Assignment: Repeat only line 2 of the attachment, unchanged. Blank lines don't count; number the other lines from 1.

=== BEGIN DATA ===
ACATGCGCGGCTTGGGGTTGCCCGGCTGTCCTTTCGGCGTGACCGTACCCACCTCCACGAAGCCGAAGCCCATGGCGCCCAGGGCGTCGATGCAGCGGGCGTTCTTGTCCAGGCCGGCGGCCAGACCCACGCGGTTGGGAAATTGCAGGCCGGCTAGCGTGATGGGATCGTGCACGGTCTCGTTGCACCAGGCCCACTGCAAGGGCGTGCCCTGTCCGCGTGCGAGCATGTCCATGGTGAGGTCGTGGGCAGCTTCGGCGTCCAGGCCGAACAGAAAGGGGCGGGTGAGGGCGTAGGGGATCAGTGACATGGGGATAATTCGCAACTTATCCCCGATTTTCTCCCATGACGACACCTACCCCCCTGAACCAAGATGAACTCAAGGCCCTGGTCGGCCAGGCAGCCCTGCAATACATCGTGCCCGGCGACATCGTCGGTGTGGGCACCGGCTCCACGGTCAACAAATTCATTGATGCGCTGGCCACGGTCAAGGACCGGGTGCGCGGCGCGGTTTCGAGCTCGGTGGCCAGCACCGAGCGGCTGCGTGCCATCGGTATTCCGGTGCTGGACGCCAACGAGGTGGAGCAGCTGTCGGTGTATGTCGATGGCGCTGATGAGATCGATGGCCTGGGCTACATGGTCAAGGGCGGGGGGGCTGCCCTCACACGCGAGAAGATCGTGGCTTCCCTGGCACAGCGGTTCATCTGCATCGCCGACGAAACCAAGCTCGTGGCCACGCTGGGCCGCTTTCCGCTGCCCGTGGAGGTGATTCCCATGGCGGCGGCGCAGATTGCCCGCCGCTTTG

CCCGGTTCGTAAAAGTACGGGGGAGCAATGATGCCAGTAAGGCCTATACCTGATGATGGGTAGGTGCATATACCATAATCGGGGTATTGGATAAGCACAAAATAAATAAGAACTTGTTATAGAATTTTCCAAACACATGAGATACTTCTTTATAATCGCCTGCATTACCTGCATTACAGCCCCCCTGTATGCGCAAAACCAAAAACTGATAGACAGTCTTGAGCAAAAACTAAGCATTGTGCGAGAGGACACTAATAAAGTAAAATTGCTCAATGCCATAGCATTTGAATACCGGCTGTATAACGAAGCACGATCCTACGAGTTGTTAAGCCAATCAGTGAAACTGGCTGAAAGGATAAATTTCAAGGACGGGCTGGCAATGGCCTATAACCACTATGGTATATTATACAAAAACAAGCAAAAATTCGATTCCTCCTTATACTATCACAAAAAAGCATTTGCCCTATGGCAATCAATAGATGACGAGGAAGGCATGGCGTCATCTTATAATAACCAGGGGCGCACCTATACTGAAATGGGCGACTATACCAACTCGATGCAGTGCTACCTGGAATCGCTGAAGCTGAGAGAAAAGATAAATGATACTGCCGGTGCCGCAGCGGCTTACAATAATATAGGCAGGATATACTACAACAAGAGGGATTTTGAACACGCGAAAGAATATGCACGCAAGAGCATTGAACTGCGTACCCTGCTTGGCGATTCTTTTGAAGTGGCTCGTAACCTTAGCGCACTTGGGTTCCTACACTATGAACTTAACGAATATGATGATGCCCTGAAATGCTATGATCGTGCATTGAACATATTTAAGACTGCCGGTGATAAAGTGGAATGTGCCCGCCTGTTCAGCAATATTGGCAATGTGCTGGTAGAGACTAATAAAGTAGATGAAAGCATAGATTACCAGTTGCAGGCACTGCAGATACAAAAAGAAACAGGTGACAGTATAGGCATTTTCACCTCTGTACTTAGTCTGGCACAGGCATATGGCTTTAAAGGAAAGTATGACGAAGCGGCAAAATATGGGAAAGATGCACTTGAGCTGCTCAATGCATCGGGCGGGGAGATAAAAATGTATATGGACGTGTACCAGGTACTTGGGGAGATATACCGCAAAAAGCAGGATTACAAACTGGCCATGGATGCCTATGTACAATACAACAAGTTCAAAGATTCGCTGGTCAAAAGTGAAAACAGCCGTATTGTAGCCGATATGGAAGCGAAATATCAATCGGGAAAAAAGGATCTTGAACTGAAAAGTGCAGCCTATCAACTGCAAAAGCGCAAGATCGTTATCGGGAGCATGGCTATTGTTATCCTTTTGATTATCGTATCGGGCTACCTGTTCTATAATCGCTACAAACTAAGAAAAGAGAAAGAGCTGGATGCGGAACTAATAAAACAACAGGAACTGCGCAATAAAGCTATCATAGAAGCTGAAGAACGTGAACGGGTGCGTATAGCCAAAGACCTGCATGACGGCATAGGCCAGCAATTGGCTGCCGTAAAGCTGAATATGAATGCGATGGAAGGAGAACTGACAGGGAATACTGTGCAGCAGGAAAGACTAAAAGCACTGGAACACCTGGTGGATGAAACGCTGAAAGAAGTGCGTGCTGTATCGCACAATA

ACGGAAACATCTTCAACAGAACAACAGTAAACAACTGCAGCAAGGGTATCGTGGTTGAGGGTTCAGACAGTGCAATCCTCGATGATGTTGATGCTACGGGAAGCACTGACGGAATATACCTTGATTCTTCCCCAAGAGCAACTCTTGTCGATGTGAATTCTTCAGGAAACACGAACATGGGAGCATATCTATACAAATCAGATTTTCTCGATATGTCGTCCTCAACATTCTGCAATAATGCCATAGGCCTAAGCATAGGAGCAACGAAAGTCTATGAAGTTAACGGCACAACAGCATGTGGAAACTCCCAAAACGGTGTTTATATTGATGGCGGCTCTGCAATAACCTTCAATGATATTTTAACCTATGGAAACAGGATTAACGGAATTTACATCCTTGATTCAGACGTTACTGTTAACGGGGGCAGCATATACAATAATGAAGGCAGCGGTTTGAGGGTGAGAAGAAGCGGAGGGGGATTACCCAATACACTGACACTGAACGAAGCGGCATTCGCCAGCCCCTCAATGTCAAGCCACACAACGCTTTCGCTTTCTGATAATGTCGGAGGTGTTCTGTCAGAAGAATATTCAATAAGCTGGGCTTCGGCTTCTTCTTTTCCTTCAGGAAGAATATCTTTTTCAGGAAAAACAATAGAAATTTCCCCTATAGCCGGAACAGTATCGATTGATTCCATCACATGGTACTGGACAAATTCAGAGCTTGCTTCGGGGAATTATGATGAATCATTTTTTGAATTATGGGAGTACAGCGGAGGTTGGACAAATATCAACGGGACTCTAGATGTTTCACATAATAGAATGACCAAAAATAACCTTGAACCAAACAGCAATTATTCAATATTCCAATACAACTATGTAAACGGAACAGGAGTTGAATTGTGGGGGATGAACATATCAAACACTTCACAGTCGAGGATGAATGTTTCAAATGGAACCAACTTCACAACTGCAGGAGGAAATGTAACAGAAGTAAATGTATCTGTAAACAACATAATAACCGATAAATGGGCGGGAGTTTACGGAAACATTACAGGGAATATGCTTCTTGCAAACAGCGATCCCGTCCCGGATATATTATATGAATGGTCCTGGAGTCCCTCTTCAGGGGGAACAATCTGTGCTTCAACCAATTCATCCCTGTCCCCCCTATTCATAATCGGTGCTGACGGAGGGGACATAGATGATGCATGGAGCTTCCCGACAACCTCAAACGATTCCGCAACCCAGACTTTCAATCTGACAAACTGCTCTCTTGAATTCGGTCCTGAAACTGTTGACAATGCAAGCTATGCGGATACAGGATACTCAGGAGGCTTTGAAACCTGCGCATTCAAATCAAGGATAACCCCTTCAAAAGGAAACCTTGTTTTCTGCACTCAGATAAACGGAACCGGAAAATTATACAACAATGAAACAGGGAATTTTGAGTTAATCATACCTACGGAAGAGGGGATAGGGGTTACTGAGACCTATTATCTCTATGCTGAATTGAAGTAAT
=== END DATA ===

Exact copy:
CCCGGTTCGTAAAAGTACGGGGGAGCAATGATGCCAGTAAGGCCTATACCTGATGATGGGTAGGTGCATATACCATAATCGGGGTATTGGATAAGCACAAAATAAATAAGAACTTGTTATAGAATTTTCCAAACACATGAGATACTTCTTTATAATCGCCTGCATTACCTGCATTACAGCCCCCCTGTATGCGCAAAACCAAAAACTGATAGACAGTCTTGAGCAAAAACTAAGCATTGTGCGAGAGGACACTAATAAAGTAAAATTGCTCAATGCCATAGCATTTGAATACCGGCTGTATAACGAAGCACGATCCTACGAGTTGTTAAGCCAATCAGTGAAACTGGCTGAAAGGATAAATTTCAAGGACGGGCTGGCAATGGCCTATAACCACTATGGTATATTATACAAAAACAAGCAAAAATTCGATTCCTCCTTATACTATCACAAAAAAGCATTTGCCCTATGGCAATCAATAGATGACGAGGAAGGCATGGCGTCATCTTATAATAACCAGGGGCGCACCTATACTGAAATGGGCGACTATACCAACTCGATGCAGTGCTACCTGGAATCGCTGAAGCTGAGAGAAAAGATAAATGATACTGCCGGTGCCGCAGCGGCTTACAATAATATAGGCAGGATATACTACAACAAGAGGGATTTTGAACACGCGAAAGAATATGCACGCAAGAGCATTGAACTGCGTACCCTGCTTGGCGATTCTTTTGAAGTGGCTCGTAACCTTAGCGCACTTGGGTTCCTACACTATGAACTTAACGAATATGATGATGCCCTGAAATGCTATGATCGTGCATTGAACATATTTAAGACTGCCGGTGATAAAGTGGAATGTGCCCGCCTGTTCAGCAATATTGGCAATGTGCTGGTAGAGACTAATAAAGTAGATGAAAGCATAGATTACCAGTTGCAGGCACTGCAGATACAAAAAGAAACAGGTGACAGTATAGGCATTTTCACCTCTGTACTTAGTCTGGCACAGGCATATGGCTTTAAAGGAAAGTATGACGAAGCGGCAAAATATGGGAAAGATGCACTTGAGCTGCTCAATGCATCGGGCGGGGAGATAAAAATGTATATGGACGTGTACCAGGTACTTGGGGAGATATACCGCAAAAAGCAGGATTACAAACTGGCCATGGATGCCTATGTACAATACAACAAGTTCAAAGATTCGCTGGTCAAAAGTGAAAACAGCCGTATTGTAGCCGATATGGAAGCGAAATATCAATCGGGAAAAAAGGATCTTGAACTGAAAAGTGCAGCCTATCAACTGCAAAAGCGCAAGATCGTTATCGGGAGCATGGCTATTGTTATCCTTTTGATTATCGTATCGGGCTACCTGTTCTATAATCGCTACAAACTAAGAAAAGAGAAAGAGCTGGATGCGGAACTAATAAAACAACAGGAACTGCGCAATAAAGCTATCATAGAAGCTGAAGAACGTGAACGGGTGCGTATAGCCAAAGACCTGCATGACGGCATAGGCCAGCAATTGGCTGCCGTAAAGCTGAATATGAATGCGATGGAAGGAGAACTGACAGGGAATACTGTGCAGCAGGAAAGACTAAAAGCACTGGAACACCTGGTGGATGAAACGCTGAAAGAAGTGCGTGCTGTATCGCACAATA